Here’s why this helps:
Not only is this a productive way to spend additional indoor time (love that you can do this while watching Marvelous Mrs. Maisel or your fave Youtubers ;), but the more you show proper love and care to your clothes, the longer they’ll last and the more you’ll want to wear them. I’ve mentioned taking clothes to a tailor or seamstress, handwashing or taking coats to the cleaners, but in this newsletter, I really want to dig into the mending and laundry tricks that may seem mindless, but are so meaningful.
If you’re looking for a great article on slow fashion garment care, there’s a great one from the Guardian here.
When it comes to mending, here are two easy fixes that usually leave our clothes in limbo:
Darning: I’ve only darned casual clothes like leggings and socks, but even this has been immensely satisfying. It’s not complicated sewing so can even be done while lazing around on the couch. Here’s the darning video tutorial I watched and loved it - easy and fast. NB: I didn’t use a darning egg, you can use anything round or semi-round here like a lacrosse ball, or glass jar.
Sewing on a button: Another super easy and effective fix that doesn’t require couture-level sewing skills. It’s also a great way to change up a blazer or shirt’s look if you’re feeling tired of it. I love this infographic button-sewing tutorial.
When it comes to laundering, a couple of easy tips to keep your clothing lasting longer while staying fresh (did you know that the average washing machine uses 13,500 gallons of water a year? That’s as much as you’ll drink in your entire lifetime):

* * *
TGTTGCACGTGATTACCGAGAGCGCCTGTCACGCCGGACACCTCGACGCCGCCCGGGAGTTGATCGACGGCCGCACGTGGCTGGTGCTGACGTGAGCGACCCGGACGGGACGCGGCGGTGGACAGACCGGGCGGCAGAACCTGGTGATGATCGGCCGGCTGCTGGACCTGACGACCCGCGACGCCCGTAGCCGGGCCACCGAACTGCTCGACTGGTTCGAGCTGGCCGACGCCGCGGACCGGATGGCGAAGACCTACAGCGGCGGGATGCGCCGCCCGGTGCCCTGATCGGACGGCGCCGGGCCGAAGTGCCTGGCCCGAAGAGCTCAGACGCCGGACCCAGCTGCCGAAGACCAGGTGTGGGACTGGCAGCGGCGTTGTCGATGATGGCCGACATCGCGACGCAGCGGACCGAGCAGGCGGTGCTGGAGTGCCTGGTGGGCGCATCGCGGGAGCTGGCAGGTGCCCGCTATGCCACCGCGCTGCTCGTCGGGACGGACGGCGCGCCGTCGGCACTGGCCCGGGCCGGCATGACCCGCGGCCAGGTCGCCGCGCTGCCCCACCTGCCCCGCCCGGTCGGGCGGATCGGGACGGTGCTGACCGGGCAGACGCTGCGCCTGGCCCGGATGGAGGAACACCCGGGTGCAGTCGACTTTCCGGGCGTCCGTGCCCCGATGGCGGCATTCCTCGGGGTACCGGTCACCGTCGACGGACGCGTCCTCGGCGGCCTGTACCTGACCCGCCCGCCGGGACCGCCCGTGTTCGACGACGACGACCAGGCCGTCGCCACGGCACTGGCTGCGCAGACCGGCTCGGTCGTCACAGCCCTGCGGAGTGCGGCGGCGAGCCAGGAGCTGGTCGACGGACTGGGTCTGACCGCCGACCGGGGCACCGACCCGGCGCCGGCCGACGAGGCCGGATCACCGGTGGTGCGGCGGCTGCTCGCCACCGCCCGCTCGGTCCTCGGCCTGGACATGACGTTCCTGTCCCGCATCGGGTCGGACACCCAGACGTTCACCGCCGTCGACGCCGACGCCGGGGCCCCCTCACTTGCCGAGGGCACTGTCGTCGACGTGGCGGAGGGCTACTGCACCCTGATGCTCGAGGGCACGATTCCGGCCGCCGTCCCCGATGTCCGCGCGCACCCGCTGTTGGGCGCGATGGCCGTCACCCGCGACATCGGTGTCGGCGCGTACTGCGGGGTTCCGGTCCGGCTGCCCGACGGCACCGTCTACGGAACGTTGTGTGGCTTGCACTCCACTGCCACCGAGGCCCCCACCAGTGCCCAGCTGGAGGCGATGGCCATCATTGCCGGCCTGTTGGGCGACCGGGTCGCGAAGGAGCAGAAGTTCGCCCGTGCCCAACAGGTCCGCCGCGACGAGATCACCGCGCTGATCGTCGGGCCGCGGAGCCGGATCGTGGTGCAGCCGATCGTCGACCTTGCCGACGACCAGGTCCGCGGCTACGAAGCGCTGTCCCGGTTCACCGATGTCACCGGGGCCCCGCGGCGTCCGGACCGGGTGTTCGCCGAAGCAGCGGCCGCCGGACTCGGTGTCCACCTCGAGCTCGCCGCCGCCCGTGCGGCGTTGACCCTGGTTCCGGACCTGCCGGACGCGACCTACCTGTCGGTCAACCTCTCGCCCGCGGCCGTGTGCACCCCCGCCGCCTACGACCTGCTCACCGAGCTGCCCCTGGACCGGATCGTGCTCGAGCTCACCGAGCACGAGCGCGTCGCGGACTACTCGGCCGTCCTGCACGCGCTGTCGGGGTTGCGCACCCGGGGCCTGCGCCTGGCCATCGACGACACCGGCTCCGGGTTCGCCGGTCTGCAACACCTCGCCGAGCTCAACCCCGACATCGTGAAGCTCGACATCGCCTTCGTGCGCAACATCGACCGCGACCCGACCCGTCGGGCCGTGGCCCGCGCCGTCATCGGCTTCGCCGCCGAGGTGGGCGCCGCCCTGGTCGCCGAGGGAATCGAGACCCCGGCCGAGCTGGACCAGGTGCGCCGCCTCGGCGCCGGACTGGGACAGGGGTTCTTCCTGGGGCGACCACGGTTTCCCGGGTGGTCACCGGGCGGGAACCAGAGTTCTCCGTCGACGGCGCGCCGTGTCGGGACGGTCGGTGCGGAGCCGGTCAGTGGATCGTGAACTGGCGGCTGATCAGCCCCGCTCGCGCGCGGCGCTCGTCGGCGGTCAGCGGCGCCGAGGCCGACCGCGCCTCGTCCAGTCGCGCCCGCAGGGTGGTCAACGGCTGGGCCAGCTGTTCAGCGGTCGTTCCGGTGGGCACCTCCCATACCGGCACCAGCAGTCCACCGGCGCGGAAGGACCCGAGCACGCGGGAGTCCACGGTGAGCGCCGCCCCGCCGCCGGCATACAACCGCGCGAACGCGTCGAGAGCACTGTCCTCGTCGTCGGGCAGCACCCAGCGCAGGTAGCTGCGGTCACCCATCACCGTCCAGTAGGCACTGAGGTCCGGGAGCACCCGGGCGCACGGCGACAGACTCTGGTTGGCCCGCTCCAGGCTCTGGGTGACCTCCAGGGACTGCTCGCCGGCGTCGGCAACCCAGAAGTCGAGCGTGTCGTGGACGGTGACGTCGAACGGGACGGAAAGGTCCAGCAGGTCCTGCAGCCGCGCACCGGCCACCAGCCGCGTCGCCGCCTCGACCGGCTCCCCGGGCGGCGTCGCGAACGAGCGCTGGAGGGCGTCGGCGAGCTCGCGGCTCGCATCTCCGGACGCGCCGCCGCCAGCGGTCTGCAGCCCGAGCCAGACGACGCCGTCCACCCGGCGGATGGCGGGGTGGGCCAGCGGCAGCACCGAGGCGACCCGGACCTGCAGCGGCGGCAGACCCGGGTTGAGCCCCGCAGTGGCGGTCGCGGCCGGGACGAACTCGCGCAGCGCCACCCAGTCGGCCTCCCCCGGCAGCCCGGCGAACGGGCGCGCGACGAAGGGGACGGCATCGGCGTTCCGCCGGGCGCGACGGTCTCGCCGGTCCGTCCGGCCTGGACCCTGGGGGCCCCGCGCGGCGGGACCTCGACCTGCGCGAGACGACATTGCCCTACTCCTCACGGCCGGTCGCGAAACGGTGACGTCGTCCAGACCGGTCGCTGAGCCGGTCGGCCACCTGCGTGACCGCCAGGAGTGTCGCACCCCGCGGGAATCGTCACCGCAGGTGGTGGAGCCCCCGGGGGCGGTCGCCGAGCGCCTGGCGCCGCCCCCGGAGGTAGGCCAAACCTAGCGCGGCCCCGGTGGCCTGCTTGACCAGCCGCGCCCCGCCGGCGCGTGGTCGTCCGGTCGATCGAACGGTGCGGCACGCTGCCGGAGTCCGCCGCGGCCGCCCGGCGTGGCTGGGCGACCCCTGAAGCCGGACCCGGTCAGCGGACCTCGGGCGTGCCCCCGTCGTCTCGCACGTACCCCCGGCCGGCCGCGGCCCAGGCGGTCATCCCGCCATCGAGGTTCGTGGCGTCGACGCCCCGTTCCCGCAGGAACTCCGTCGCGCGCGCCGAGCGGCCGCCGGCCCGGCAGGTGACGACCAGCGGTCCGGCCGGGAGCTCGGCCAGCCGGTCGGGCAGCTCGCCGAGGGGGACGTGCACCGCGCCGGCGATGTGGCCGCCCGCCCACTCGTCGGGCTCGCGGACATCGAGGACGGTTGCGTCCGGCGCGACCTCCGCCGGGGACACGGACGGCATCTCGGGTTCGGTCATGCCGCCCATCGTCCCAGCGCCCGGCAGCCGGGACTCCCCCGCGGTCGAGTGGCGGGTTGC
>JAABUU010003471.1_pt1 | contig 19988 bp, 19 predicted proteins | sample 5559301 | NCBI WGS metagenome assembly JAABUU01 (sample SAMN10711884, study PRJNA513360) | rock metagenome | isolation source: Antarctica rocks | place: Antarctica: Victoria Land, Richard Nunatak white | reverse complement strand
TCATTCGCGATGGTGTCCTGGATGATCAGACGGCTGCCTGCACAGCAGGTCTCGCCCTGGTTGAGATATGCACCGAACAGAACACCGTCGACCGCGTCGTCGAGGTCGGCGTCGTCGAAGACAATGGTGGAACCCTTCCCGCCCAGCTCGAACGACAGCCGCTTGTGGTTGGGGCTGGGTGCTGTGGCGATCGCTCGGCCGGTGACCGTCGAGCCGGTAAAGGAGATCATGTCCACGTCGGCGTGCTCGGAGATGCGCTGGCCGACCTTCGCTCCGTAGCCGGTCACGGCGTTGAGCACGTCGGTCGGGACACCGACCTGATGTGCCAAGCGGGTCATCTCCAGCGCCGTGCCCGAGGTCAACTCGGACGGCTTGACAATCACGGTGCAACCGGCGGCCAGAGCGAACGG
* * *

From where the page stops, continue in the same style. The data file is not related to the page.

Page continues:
Don’t wash clothes after every wear: this can obviously be difficult depending on your climate and personal body temperature, however there are things like armpit guards, or simply wearing a silk slip under dresses and skirts that can help avoid getting more soiled with body contact.
Spot wash: Rather than washing an entire garment if it gets dirty or a stain, spot wash by hand in the sink.
Air dry: Not only does this reduce energy consumption, but there’s truly no better smell than freshly hung clothes. In the winter, simply set up your drying rack in the living room and make sure you include extra drying time into your outfit planning!
Steam out clothes for a fresher, cleaner garment.
Hand wash your natural fabrics like merino, silk, linen.
If you must wash in your machine, wash at 30 degrees celsius (with the exception of items like underwear, bedsheets, towels etc. which need to be washed in hotter temperatures for sanitary purposes)
They might be a bit more time-intensive, but I’ve found that these small acts of meticulous garment care have become a really pleasant part of my housekeeping routine. Do you have any mending or laundering tips? I’d love to know.